Chuckles Bar and Grill mans the corner at Frankford Avenue and Clearfield Street. This is one of the handsomest spots in the tattered heart of Kensington, between Lehigh and Allegheny Avenues, and it has been a meeting place for more than 120 years.
The building is actually two–the meeting hall and an original house at 3055 Frankford Avenue built for tax collector Samuel Rowan in the 1880s. Around the same time, business proprietor Charles Hammel set up a liquor store in a small wood building at the southeast corner of Frankford and Clearfield Streets. Hammel was also the neighborhood’s Common Councilman (City Council then was a bicameral body made up of the Common Council and Select Council). When Hammel set up shop the area must have felt somewhat primitive; streets were dirt and electric power hadn’t arrived; some still called the place Stansborough.
All of that began to change between 1889 and 1892 when City workers installed electric wires and electric street lamps and graded the streets and paved them with Belgian blocks. With business good enough, Hammel moved his liquor store into the old Rowan residence and, in 1892, began construction on an addition to make room for a new liquor store, an apartment, and a community center where local organizations could meet. The new building became known as Hammel’s Hall. In 1893, businessmen met there to organize a merchants alliance and launch the Twenty-fifth Ward Improvement Association.
John Donohue bought the property sometime before 1908 and renamed it Donohue’s Hall. Donohue made it the go-to spot for every club and union in the neighborhood. The Patriotic Order Sons of America, Nantihalah Tribe No. 344 of the Improved Order of Red Men, the American Flint Glass Worker’s Union Local 64, the International Association of Bridge and Structural and Ornamental Ironworkers Local 405 (now Iron Workers Local 405), and the Frankford Section of the United Gas Improvement Company (precursor to PGW) made use of the building for meeting space. John Donohue himself was president of a fraternal organization that met in his hall, the Ancient Order of Hibernians in America, Division 28.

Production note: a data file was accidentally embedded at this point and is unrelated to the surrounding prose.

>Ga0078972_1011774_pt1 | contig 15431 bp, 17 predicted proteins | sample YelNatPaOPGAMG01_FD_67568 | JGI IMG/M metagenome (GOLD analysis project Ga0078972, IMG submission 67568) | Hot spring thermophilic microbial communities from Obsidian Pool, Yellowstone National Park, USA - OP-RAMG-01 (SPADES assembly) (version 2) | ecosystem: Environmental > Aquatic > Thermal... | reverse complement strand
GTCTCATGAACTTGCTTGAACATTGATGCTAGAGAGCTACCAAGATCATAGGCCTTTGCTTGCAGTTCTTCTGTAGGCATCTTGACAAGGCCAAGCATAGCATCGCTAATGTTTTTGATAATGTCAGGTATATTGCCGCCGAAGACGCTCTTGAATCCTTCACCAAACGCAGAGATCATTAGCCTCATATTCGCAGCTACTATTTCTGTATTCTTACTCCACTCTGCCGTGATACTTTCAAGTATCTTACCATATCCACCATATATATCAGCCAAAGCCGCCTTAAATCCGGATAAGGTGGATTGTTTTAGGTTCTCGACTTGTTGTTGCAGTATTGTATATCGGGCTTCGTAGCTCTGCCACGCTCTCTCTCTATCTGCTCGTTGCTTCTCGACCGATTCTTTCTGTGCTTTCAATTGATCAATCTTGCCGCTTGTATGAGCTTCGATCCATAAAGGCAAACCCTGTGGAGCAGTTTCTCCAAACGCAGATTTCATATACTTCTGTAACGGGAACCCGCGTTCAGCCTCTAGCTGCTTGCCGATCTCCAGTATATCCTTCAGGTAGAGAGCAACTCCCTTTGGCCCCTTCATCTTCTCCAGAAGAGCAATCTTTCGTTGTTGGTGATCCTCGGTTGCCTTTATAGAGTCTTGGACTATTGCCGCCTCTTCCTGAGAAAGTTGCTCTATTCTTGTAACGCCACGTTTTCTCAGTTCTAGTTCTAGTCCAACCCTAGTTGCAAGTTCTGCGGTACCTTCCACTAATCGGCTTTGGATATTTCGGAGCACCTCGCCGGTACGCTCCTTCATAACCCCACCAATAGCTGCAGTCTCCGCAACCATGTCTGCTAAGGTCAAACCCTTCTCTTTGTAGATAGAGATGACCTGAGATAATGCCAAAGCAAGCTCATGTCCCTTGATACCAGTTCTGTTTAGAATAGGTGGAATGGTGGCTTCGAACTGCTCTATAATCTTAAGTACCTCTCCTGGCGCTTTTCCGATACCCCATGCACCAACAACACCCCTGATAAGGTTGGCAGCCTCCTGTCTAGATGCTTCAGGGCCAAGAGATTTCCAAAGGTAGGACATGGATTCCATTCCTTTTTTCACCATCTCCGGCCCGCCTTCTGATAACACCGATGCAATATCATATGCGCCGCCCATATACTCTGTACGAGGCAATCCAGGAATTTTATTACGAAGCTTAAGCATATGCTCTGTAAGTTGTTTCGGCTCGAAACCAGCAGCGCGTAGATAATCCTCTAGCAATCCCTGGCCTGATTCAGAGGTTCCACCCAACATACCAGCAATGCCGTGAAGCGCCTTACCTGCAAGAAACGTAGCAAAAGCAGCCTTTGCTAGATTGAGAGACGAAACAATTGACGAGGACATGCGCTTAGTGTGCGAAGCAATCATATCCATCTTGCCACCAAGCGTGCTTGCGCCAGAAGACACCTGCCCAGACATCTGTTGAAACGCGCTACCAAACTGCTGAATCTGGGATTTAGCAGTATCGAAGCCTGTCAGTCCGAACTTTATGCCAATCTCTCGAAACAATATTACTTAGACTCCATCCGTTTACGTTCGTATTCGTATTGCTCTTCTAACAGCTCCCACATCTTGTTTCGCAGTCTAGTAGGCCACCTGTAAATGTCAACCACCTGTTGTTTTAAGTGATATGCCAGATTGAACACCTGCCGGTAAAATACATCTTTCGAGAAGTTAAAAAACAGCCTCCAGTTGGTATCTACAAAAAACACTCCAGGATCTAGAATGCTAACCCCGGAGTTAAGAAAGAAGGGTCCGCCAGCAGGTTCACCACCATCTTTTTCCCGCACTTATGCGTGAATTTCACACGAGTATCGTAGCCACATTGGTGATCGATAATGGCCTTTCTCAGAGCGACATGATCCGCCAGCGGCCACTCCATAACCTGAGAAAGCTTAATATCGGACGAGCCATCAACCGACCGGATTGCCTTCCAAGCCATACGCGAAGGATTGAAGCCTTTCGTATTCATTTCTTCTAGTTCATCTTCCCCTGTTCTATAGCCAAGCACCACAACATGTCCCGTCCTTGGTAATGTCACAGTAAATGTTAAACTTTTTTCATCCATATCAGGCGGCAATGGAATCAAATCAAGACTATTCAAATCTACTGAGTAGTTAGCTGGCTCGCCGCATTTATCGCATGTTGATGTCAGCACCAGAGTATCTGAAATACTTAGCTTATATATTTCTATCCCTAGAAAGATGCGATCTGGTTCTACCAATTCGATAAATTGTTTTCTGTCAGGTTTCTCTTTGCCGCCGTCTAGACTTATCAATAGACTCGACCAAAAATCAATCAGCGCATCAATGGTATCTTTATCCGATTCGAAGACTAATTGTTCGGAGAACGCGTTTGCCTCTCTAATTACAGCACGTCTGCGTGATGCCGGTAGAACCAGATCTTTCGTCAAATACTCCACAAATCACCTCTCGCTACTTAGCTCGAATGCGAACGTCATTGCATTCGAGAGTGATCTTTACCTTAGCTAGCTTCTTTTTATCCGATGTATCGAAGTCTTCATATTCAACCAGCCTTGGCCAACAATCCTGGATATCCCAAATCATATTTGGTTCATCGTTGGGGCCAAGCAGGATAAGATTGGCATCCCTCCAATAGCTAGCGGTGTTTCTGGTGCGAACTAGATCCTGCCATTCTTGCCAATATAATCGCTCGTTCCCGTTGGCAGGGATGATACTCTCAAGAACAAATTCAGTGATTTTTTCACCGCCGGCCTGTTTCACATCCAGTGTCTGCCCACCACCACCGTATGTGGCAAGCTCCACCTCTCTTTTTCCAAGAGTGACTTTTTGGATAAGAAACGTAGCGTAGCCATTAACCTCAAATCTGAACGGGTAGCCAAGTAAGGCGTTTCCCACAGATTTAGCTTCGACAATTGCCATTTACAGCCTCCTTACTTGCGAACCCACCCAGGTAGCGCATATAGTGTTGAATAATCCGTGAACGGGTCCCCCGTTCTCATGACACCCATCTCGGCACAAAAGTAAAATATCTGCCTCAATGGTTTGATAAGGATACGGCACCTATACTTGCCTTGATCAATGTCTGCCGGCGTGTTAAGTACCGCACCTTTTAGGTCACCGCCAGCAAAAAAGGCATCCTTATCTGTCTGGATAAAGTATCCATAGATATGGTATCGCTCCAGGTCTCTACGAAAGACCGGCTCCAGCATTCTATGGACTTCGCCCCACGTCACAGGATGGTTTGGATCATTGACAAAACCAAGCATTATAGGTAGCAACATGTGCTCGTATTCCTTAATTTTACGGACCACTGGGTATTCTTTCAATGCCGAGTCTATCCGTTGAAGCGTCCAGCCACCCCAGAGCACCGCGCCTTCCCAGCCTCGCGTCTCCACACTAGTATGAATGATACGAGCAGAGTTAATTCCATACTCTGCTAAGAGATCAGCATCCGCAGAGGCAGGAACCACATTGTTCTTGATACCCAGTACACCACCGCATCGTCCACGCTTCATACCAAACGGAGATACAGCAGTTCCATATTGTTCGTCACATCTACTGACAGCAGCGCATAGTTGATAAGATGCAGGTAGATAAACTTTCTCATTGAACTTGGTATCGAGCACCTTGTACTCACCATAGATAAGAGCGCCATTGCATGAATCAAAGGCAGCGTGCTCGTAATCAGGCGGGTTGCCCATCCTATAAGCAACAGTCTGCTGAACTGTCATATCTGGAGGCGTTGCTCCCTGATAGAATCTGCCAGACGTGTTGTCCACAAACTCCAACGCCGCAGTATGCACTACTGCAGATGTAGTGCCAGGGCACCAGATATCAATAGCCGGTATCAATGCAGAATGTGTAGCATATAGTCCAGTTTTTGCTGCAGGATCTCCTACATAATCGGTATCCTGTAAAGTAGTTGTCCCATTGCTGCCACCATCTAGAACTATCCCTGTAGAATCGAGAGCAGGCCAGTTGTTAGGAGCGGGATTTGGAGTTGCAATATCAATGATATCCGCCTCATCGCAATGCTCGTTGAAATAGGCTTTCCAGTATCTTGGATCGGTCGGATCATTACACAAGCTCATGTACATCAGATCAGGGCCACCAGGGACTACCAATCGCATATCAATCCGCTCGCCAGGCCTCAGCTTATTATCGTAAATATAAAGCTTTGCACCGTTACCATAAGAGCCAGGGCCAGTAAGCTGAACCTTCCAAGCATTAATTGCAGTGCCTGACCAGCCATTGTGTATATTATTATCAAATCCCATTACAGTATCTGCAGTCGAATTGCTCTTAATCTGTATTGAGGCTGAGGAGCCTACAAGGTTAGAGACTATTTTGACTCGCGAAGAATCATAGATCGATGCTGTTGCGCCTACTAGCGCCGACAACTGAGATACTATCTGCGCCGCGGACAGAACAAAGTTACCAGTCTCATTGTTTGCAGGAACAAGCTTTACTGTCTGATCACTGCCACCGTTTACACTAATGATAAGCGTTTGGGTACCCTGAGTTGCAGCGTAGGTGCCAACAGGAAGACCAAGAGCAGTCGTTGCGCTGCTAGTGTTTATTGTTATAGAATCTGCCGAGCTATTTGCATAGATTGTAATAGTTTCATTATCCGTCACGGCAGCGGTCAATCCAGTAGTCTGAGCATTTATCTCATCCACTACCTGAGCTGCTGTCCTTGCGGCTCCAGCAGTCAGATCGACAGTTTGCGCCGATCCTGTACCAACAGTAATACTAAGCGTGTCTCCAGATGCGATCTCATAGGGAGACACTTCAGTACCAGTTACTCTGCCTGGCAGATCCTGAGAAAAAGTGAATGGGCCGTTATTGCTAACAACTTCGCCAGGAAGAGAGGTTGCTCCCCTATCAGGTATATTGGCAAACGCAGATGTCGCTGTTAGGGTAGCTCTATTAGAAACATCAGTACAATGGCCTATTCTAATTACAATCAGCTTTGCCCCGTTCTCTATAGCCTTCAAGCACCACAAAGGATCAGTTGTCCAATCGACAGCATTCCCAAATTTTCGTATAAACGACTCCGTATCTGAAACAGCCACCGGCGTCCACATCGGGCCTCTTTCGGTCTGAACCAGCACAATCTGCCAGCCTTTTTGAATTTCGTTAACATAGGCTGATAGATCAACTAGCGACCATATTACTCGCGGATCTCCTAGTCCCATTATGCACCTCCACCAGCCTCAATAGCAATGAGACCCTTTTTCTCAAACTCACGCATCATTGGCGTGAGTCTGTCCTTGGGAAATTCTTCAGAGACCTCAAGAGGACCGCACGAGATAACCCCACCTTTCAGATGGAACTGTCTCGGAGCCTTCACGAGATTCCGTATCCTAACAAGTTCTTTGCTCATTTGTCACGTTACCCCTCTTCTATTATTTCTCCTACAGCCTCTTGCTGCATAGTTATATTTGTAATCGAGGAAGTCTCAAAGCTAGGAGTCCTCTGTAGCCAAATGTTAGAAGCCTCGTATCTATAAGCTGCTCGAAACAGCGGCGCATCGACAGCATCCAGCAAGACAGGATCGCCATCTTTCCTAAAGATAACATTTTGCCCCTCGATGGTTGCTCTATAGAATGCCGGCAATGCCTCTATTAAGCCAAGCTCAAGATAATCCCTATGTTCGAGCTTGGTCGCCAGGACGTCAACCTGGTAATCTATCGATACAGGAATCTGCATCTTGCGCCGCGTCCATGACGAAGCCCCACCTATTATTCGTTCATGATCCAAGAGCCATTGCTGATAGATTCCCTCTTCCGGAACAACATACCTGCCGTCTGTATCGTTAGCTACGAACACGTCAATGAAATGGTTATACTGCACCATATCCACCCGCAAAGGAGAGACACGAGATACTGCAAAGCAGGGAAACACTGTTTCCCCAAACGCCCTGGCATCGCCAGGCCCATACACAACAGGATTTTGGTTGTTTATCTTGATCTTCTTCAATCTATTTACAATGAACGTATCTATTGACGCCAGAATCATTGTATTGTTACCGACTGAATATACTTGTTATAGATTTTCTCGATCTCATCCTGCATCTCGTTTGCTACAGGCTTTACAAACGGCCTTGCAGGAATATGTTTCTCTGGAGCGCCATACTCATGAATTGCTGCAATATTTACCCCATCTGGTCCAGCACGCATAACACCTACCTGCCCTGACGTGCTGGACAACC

Neighborhood businesses rented the upstairs offices. One of them was a building and loan association, the Clearfield Building Association of Philadelphia, which operated at Donohue’s Hall for 20 years and endured until 1973, when it folded as the Clearfield Federal Savings & Loan Association.
Builder Jacob Korman had an office there in 1910. Sharing the same last name, but no family relation, Jacob became a competitor of Hyman Korman, progenitor of real estate empire Korman Communities, when both men began developing Northeast Philadelphia.
By the 1940s the old hall had a bar on the ground floor and shabby rooms for let upstairs. The Three Stooges and Marx Brothers are said to have stayed there in Frankford Avenue’s heyday. By 1950, Clement and Jean Niwinski bought the building from Joseph Janachowski, converting the upstairs rooms into seven apartments and the storefront into Clem’s Bar, also known as Clem’s Cafe and Clem’s Olde Inn.
Bill & Sue Wharton (1977-81), Abraham Modell (1981-86), and Joan E Rock (1986-1990) owned the building and the bar. In 1990, current owner Charles Raday, Jr. took over and opened Chuckles Bar and Grill, while using the 3055 Frankford section of the building as a bodega and beer store, returning the building to its origins as a liquor store. Raday, Jr. upgraded the apartments. Chuckles is a neighborhood institution and even hosts a popular karaoke night.